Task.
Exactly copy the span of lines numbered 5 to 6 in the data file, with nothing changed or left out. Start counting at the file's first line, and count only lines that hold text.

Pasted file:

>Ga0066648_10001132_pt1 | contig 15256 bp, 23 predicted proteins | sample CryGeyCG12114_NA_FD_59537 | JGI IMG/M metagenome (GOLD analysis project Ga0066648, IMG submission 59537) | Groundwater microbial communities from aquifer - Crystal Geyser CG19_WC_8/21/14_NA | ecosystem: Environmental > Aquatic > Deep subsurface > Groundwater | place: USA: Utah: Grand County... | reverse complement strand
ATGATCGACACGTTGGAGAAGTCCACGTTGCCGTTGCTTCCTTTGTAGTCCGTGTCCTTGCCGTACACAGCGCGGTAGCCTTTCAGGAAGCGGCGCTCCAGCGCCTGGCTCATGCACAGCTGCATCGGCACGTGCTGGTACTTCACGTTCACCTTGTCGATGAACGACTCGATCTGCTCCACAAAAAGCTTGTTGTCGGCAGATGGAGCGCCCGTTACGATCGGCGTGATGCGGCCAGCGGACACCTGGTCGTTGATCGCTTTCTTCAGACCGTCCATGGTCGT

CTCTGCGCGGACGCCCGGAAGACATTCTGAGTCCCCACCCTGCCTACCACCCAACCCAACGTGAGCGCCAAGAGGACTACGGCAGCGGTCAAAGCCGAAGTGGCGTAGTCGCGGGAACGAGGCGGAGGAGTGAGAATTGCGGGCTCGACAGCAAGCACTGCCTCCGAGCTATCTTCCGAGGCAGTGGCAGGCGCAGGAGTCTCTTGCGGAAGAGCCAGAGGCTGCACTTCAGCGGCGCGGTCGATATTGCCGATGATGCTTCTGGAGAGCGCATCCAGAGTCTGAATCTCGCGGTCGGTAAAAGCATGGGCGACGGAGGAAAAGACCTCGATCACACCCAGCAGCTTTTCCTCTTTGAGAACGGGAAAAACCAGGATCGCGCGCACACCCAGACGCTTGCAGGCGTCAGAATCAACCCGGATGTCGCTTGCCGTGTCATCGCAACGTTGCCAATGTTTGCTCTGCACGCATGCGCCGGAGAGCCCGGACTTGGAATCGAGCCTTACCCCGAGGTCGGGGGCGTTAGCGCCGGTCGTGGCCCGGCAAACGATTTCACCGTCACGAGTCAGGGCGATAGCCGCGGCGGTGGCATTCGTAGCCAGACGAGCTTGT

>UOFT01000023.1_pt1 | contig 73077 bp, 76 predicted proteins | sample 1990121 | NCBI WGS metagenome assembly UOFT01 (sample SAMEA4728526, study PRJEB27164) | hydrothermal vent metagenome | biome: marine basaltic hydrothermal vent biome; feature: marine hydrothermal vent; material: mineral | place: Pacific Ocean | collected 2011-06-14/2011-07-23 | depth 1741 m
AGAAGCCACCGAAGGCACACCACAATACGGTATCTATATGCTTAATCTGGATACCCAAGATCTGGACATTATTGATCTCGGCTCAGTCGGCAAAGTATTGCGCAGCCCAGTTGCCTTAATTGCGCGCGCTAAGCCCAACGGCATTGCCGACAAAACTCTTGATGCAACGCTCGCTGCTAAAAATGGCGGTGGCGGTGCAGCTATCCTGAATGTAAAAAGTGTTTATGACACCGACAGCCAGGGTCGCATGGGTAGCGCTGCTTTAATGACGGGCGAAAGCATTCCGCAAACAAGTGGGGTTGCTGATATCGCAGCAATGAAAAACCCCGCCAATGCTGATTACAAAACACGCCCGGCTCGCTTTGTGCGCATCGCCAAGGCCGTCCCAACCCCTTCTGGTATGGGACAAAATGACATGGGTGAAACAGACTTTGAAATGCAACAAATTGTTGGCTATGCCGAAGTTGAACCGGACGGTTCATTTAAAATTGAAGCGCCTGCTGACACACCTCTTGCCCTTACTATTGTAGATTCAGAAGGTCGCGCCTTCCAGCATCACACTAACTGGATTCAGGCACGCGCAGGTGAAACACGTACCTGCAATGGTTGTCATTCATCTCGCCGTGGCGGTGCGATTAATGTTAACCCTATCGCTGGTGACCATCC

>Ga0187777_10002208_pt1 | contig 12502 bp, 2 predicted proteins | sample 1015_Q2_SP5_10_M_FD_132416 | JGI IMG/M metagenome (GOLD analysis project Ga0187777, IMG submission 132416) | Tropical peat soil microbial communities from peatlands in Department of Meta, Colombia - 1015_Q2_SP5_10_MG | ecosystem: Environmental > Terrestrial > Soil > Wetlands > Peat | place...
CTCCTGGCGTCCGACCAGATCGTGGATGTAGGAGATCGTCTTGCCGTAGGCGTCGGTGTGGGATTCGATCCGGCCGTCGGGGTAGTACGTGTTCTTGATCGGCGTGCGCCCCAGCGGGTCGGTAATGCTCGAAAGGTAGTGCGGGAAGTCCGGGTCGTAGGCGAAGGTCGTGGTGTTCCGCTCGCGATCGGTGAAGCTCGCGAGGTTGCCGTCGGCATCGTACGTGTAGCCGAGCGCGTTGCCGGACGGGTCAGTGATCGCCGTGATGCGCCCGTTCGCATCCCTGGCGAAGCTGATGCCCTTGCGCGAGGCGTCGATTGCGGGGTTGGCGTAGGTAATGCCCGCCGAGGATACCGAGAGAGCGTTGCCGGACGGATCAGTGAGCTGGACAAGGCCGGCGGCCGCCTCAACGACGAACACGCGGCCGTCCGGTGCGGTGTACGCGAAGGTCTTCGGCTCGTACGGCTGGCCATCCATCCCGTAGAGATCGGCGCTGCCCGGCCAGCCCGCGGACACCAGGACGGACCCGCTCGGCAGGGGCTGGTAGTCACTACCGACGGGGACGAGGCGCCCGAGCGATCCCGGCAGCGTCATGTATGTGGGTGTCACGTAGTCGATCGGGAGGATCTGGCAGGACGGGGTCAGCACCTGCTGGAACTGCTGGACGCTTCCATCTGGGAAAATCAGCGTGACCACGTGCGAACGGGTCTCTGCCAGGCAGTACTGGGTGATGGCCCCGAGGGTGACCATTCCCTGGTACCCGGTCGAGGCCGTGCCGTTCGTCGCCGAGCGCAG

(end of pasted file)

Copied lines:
AGAAGCCACCGAAGGCACACCACAATACGGTATCTATATGCTTAATCTGGATACCCAAGATCTGGACATTATTGATCTCGGCTCAGTCGGCAAAGTATTGCGCAGCCCAGTTGCCTTAATTGCGCGCGCTAAGCCCAACGGCATTGCCGACAAAACTCTTGATGCAACGCTCGCTGCTAAAAATGGCGGTGGCGGTGCAGCTATCCTGAATGTAAAAAGTGTTTATGACACCGACAGCCAGGGTCGCATGGGTAGCGCTGCTTTAATGACGGGCGAAAGCATTCCGCAAACAAGTGGGGTTGCTGATATCGCAGCAATGAAAAACCCCGCCAATGCTGATTACAAAACACGCCCGGCTCGCTTTGTGCGCATCGCCAAGGCCGTCCCAACCCCTTCTGGTATGGGACAAAATGACATGGGTGAAACAGACTTTGAAATGCAACAAATTGTTGGCTATGCCGAAGTTGAACCGGACGGTTCATTTAAAATTGAAGCGCCTGCTGACACACCTCTTGCCCTTACTATTGTAGATTCAGAAGGTCGCGCCTTCCAGCATCACACTAACTGGATTCAGGCACGCGCAGGTGAAACACGTACCTGCAATGGTTGTCATTCATCTCGCCGTGGCGGTGCGATTAATGTTAACCCTATCGCTGGTGACCATCC

>Ga0187777_10002208_pt1 | contig 12502 bp, 2 predicted proteins | sample 1015_Q2_SP5_10_M_FD_132416 | JGI IMG/M metagenome (GOLD analysis project Ga0187777, IMG submission 132416) | Tropical peat soil microbial communities from peatlands in Department of Meta, Colombia - 1015_Q2_SP5_10_MG | ecosystem: Environmental > Terrestrial > Soil > Wetlands > Peat | place...